In this scene from Holbein's Dance of Death, a merchant attempts to protect his worldly goods including a handful of coins, even as death seizes him.
This section consists of a rich collection of beautiful woodcuts and illustrations of the dance of death by the medieval German artist Hans Holbein. The dance of death was a stylized depiction of death as the ever present companion of life. Usually the figure of death was personified as a skeleton dancing his victim to their deaths.
The Dance of Death is an important literary and visual allegory serving as a reminder of the transitory nature of human life as well as the idea that no matter your standing in this world, you would eventually dance the dance of death. As such it was used as an inspiration and subject by many artists, some known and others anonymous. Although the details varied, the concept was the same and provided a continuous thread and theme through the art of the middle ages and the Renaissance, and even today.
Two skeletons invite two upper class ladies to join them in a final dance. The woman on the right attempts to refuse, but no one can avoid this dance.
Hans Holbein would mine this rich theme of allegory which illuminates the human condition on several occasions. The first was a design for a sword sheathe, emblazoned with images from the dance of death. The second time was to create an alphabet based on figures and images from the dance of death. Finally, Holbein's masterpiece was the creation of a series of woodcuts depicting various types of Renaissance people - beggars, churchmen, emperors, and children - meeting their doom. In his conception, some danced willingly, while others resisted, but in the end all danced with the Grim Reaper death's tune.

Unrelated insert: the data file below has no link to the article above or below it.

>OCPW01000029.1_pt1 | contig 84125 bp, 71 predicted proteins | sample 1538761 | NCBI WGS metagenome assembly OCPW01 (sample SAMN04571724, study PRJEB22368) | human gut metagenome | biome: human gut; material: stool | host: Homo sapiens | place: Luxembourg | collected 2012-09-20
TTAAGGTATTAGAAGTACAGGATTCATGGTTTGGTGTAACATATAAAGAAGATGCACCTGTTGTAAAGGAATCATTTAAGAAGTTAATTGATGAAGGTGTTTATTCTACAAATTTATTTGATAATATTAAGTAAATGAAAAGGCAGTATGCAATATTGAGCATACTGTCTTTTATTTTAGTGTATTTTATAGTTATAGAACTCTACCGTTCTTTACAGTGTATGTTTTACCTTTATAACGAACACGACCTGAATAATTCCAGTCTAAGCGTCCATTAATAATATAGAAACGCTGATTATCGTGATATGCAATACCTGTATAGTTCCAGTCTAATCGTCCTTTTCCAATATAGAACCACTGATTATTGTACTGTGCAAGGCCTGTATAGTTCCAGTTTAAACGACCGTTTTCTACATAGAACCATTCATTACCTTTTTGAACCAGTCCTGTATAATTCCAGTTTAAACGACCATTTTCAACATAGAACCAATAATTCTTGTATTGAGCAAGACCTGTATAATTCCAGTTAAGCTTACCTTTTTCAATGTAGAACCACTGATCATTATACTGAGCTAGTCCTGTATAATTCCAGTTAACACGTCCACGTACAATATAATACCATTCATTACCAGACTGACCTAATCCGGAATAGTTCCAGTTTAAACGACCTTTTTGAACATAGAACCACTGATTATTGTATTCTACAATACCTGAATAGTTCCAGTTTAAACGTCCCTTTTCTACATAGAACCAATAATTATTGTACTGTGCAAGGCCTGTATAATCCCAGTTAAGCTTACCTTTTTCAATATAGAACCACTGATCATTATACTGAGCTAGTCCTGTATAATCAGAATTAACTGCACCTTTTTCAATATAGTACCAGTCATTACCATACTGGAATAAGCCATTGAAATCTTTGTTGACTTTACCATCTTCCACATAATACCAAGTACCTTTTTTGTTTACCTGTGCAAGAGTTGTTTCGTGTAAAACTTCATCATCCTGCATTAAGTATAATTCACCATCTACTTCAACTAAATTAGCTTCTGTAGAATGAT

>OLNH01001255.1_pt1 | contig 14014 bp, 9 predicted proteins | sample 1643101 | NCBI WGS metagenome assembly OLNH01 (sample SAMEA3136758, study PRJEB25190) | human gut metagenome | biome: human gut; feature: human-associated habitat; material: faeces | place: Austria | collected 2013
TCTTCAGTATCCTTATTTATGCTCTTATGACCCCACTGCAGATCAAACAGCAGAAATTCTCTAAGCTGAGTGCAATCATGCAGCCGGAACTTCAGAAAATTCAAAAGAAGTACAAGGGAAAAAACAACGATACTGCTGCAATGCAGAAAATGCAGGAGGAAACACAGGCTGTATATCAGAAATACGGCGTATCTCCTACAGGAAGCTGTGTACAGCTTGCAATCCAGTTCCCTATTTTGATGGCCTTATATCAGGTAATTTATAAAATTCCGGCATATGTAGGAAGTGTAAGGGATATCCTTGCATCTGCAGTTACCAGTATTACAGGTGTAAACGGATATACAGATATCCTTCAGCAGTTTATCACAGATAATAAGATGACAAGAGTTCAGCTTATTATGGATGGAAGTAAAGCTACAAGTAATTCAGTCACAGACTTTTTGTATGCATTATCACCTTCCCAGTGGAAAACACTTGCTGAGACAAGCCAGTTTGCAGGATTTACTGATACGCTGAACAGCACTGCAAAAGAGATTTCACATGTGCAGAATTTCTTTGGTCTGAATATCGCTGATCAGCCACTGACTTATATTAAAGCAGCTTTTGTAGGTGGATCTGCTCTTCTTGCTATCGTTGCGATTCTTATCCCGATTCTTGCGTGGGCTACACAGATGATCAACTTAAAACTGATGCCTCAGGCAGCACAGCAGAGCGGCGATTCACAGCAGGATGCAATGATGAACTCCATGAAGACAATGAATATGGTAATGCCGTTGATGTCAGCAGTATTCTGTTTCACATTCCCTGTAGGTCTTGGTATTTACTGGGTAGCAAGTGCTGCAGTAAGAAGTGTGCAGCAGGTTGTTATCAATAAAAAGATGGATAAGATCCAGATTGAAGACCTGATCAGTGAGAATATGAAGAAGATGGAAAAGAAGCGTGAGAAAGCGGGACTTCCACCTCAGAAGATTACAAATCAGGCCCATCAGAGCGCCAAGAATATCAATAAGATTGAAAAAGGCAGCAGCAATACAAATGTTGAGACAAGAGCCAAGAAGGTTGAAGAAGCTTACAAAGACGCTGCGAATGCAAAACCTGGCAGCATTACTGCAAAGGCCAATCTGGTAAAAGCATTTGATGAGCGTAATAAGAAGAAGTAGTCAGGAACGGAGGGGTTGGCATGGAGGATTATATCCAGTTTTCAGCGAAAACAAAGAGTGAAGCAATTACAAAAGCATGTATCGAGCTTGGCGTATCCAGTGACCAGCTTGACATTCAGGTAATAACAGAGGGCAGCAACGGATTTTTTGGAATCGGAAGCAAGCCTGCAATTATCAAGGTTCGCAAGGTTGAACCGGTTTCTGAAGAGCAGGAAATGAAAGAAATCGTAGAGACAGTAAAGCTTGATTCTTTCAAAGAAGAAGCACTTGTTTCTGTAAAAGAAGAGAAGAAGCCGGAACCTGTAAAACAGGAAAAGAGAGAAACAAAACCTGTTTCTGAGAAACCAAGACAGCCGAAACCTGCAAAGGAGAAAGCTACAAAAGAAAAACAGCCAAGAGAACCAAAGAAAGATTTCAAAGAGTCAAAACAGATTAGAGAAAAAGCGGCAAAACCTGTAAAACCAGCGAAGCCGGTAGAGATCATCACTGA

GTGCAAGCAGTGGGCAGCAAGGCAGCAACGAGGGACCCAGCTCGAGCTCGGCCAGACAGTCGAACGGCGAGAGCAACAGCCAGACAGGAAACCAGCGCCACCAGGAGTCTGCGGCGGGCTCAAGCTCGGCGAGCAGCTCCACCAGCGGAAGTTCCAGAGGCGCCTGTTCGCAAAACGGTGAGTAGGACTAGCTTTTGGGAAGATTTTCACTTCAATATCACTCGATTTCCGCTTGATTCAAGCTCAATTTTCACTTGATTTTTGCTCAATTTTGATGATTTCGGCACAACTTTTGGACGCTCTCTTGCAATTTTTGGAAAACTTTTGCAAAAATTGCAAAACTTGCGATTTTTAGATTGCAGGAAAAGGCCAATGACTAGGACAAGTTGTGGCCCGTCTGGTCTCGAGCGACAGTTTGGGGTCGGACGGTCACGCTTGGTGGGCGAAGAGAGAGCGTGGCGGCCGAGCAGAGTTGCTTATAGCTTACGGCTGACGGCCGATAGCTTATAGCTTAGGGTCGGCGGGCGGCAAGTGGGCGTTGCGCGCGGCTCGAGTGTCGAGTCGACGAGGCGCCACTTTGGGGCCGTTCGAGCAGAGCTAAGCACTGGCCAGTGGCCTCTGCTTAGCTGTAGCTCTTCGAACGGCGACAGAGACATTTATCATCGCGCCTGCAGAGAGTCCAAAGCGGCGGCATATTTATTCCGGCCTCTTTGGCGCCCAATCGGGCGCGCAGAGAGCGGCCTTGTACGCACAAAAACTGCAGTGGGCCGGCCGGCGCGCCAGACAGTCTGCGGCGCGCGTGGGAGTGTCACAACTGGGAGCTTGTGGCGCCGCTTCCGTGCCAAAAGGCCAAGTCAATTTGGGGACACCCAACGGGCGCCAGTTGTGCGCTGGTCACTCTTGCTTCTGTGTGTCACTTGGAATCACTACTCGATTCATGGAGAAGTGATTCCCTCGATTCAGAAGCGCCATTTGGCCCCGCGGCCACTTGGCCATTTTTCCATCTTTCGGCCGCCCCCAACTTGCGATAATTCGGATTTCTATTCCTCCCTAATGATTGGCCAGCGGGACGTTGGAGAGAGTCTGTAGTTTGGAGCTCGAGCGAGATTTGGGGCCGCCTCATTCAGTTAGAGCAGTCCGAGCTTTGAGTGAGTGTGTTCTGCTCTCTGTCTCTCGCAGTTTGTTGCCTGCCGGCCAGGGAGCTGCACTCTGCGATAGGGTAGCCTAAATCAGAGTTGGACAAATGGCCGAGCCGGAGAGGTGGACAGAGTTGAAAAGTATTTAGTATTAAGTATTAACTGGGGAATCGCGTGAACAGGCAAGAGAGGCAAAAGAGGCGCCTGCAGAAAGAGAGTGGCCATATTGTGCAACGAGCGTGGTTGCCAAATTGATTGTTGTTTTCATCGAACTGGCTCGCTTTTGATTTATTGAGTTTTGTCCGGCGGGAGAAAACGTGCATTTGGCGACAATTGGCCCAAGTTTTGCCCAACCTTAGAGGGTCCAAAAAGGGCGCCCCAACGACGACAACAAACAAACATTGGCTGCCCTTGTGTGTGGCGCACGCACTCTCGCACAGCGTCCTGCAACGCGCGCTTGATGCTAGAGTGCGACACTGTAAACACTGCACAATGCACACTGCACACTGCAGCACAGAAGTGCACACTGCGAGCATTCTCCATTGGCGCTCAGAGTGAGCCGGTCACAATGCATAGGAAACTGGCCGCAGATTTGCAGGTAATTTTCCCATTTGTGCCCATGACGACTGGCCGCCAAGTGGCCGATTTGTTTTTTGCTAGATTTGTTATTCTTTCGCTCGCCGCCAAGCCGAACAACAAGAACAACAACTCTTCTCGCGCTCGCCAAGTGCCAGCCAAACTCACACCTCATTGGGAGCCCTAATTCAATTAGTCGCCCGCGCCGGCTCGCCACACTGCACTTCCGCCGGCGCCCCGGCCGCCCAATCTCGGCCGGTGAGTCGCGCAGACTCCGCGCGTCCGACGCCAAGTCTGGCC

In this scene from the dance of death, a soldier in armor attempts to fight of death with his sword. A grim reaper skeleton engages him in a duel, using a bone as a club. There can be no doubt what the outcome of this dance will be.
The series of woodcuts created by Hans Holbein are generally regarded as representing the pinnacle of artistic depiction of the dance of death, at least during Renaissance period. These illustrations can be viewed here, in the same sequence as they appeared in the original series of woodcuts.
In the near future we will also be adding other versions of the dance of death, depicted and imagined by other artists including Thomas Rowlandson.